Posts Tagged ‘Yiddish’

Will Yiddish Film ‘The Pin’ Prick Audiences’ Interest?

October 22, 2013

This article was first published as ‘First Canadian Narrative Drama in Yiddish Debuts in NY’ in The Times of Israel.

The Pin #1

Milda Gecaite and Grisha Pasternak in ‘The Pin’. (photo credit: Courtesy of Main Street Films)

A new film opening this week in New York and Los Angeles is in a language most people — including the film’s director — don’t speak. Filmmaker Naomi Jaye didn’t know a word of Yiddish before making “The Pin,” but her artistic vision called for dialogue exclusively in mammeloshen.

“The Pin,” a love story set against a Holocaust backdrop, is the first Canadian cinematic narrative drama in Yiddish (with English subtitles). An intimate art house film with languid pacing and a deliberate style, it takes place almost entirely in a barn somewhere in Eastern Europe during the war. The exact time and place are undisclosed, and even the names of the two main characters are unknown.

The barn scenes are a flashback in the mind of an elderly shomer, who is asked to watch over a deceased woman’s body overnight until a woman attendant can prepare it for burial the next morning. The shomerrecognizes the corpse as the young woman he met while hiding in the barn, and with whom he fell in love before the two were permanently separated and left unaware of each other’s fates.

Not only does Jaye, a graduate of the Canadian Film Centre’s Directors’ Lab and a successful director of short films, not know Yiddish, she also has no direct relation to the Holocaust. Her grandparents were in England and South Africa during the war years. However, the film did emerge from the director’s family history. In the film, the shomer takes a pin and pricks the hand of his long-lost love. Jaye’s grandmother Leah, like the girl in the barn, had a fear of being buried alive and had asked her son, the filmmaker’s father, to prick her hand with a pin after she had died.

Jaye, 40, was uncompromising about authenticity and insisted on making the film in Yiddish despite the difficulties she faced in drumming up financial support for the production. Eventually, Daniel Bekerman of Scythia Films came on board as co-producer, and shooting began in April 2012 in and around Hamilton, Ontario.

“I am astounded by their performances,” Jaye says of the young actors who play the main characters. “Neither of them knew Yiddish coming in to the film, and by the end they were texting one another using Yiddish words.”

Click here to read more and view the film’s trailer.

© 2013 Renee Ghert-Zand. All rights reserved.

How Do You Spell ‘Knaidel’?

May 31, 2013

This piece was first published on the Forward Thinking blog at the Forward.

img_0605Had Jack Lebewohl of the legendary 2nd Ave Deli been competing yesterday in the final round of 86th Scripps National Spelling Bee, he would have lost to the winner, 13-year-old Arvind Mahankali. The Jewish food maven would have misspelled the winning word: ‘knaidel’.

“The thing is, we spell it k-n-e-i-d-e-l,” the deli man said in reference to the Jewish dumpling and Yiddish word for matzo ball, that was the winning word. He’s not sure how the judges could have been sure that Mahankali spelled the word correctly, when “there’s no Webster’s Dictionary for the spelling of Yiddish words.” (Though there is the widely accepted YIVO style.)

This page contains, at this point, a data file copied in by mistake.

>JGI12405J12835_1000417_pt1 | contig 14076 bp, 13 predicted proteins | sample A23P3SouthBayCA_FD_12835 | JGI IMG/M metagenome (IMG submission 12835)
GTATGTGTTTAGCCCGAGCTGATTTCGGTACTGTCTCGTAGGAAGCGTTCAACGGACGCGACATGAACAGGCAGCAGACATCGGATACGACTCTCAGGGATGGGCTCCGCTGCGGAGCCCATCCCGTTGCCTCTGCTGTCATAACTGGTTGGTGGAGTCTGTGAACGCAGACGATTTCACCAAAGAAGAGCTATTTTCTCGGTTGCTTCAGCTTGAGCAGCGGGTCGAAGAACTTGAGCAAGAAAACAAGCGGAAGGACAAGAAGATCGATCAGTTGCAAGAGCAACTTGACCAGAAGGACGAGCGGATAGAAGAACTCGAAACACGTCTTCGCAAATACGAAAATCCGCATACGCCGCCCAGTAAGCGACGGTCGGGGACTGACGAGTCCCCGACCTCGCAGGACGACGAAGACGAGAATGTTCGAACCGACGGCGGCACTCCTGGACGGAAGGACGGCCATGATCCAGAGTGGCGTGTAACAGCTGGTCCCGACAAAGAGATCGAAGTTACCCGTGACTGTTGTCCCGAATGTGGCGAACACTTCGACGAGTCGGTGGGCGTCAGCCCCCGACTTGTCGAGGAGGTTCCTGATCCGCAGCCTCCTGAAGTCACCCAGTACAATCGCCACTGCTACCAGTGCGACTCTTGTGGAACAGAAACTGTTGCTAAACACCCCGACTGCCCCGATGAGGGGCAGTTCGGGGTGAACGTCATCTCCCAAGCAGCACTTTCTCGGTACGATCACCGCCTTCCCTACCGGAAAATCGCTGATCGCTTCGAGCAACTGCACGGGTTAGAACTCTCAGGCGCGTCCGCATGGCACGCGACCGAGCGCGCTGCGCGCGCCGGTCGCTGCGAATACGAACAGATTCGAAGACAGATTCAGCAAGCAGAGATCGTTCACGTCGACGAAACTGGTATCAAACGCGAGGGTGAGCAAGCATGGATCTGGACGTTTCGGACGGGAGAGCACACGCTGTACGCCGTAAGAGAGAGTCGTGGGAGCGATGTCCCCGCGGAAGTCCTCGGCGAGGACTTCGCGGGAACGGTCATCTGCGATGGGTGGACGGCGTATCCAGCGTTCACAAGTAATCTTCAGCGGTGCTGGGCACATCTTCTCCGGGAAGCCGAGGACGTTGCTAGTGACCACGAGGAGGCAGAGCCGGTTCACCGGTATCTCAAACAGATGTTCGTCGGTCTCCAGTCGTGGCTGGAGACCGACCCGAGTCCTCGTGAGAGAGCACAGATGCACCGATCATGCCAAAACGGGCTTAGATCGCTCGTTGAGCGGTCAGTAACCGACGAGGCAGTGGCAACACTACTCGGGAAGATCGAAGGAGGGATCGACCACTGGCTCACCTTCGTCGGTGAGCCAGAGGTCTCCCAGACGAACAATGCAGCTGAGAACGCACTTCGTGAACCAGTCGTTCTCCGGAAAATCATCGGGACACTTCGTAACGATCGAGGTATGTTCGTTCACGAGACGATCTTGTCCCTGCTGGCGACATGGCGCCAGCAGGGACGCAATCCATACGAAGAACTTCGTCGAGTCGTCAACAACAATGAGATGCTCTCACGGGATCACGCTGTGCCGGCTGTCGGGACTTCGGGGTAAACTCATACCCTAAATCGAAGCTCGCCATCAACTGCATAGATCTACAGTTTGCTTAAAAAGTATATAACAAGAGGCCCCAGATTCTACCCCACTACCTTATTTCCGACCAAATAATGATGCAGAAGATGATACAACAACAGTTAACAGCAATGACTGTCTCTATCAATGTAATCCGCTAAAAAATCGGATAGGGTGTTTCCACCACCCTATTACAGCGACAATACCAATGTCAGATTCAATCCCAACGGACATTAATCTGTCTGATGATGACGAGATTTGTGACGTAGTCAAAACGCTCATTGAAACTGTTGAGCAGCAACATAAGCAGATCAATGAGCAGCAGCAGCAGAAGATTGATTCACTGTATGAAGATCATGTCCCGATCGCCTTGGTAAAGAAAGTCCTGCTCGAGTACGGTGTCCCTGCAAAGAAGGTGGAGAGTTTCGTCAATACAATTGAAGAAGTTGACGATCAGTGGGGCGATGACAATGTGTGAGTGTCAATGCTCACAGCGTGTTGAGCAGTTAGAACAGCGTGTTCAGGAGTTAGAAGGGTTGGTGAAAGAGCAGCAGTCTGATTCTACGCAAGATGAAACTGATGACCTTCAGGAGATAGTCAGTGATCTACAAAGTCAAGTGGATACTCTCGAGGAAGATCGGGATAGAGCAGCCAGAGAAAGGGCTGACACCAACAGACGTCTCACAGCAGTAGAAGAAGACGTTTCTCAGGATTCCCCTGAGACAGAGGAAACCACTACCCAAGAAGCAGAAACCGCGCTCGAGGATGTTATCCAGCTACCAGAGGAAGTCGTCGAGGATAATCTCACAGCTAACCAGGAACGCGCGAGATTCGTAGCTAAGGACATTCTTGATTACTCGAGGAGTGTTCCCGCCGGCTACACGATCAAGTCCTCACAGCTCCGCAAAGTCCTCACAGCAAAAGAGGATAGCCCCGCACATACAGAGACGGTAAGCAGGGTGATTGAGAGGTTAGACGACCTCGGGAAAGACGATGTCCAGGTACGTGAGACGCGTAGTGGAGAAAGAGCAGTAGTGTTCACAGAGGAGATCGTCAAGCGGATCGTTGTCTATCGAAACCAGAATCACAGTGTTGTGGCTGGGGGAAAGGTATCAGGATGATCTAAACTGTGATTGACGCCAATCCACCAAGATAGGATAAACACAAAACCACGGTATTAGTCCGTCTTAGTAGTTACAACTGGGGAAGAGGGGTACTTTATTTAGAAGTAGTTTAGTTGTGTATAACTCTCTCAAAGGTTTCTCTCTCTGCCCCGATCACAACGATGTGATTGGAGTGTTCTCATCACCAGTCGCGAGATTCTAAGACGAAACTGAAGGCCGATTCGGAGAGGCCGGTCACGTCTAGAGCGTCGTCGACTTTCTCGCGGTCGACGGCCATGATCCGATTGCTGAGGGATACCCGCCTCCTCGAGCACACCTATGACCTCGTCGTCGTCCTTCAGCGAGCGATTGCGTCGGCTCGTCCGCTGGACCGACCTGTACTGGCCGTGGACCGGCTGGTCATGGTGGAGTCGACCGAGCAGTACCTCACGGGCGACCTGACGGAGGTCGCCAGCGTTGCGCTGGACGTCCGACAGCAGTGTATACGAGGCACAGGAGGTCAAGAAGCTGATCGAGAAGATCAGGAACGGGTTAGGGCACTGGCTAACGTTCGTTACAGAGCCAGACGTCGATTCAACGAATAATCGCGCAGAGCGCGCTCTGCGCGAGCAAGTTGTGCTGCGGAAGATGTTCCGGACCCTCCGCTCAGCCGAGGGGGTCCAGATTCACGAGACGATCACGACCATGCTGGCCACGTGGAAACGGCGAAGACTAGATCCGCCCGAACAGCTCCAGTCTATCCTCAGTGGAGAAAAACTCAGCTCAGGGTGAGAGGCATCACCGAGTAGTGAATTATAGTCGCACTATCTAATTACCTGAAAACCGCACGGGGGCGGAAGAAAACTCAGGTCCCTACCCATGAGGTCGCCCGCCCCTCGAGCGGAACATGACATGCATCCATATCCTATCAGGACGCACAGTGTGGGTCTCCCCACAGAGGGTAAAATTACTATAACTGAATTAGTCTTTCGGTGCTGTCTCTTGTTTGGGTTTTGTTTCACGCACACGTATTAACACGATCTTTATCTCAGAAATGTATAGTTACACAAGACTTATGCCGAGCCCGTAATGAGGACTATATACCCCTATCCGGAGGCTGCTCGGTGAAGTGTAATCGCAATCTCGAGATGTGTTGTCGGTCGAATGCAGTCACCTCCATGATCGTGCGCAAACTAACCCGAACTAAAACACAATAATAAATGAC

‘Knaidel’ or ‘kneidel’, Lebewohl says it’s all good. He likened the difference in spellings to the differences in Yiddish pronunciations between Galicianers and Litvaks. “It’s also like how Polish Jews like their gefilte fish sweet, and the Hungarians like it with more pepper,” he said.

For Lebewohl, the elevation of the modest Jewish dumpling to the status of winning national spelling bee word essentially signifies that Yiddish is truly entering the vernacular. “Non-Jews in New York use Yiddish words all the time,” he said as he recalled how Al D’Amato unfortunately called Charles Schumer a “putzhead” during the 1998 New York senatorial race.

Click here to read more and watch a video on how to make a ‘knaidel’.

© 2013 Renee Ghert-Zand. All rights reserved.

Jewish Languages from Bukhori to Juhuri

May 29, 2013

This piece was first published on The Arty Semite blog at the Forward.

Ross Perlin

Ross Perlin

When asked to name Jewish languages, most people would say Hebrew and Yiddish. Some might also mention Ladino or Aramaic. It’s unlikely that they would know about Juhuri, Bukhori and Judeo-Median — and that is precisely why the Jewish Languages Project of the Endangered Language Alliance has come into being.

Juhuri, Bukhori and Judeo-Median are among the several dozen distinct languages Jews have spoken across the world throughout the millennia. Most of them are no longer spoken, and those that are still in use are in danger of disappearing.

“Scholarship on Jewish languages has been sporadic, and no one has focused on endangered ones,” said Ross Perlin, assistant director of the Endangered Languages Alliance and director of its Jewish Languages project. (Perlin is also a Forward contributor and was named to the 2012 Forward 50.) He, together with ELA executive director Daniel Kaufman and Persian language expert Habib Borjian, is trying to document, describe and preserve these languages, beginning with Juhuri, Bukhori and Judeo-Median. All three languages have Persian connections, with Juhuri spoken by Jews from southwest Iran and Caucasian Jews of Russia and Azerbaijan, Buhkori from southwest Iran and Central Asia, and Judeo-Median spoken by Jews from northwest-central Iran.

Click here to read more.

© 2013 Renee Ghert-Zand. All rights reserved.


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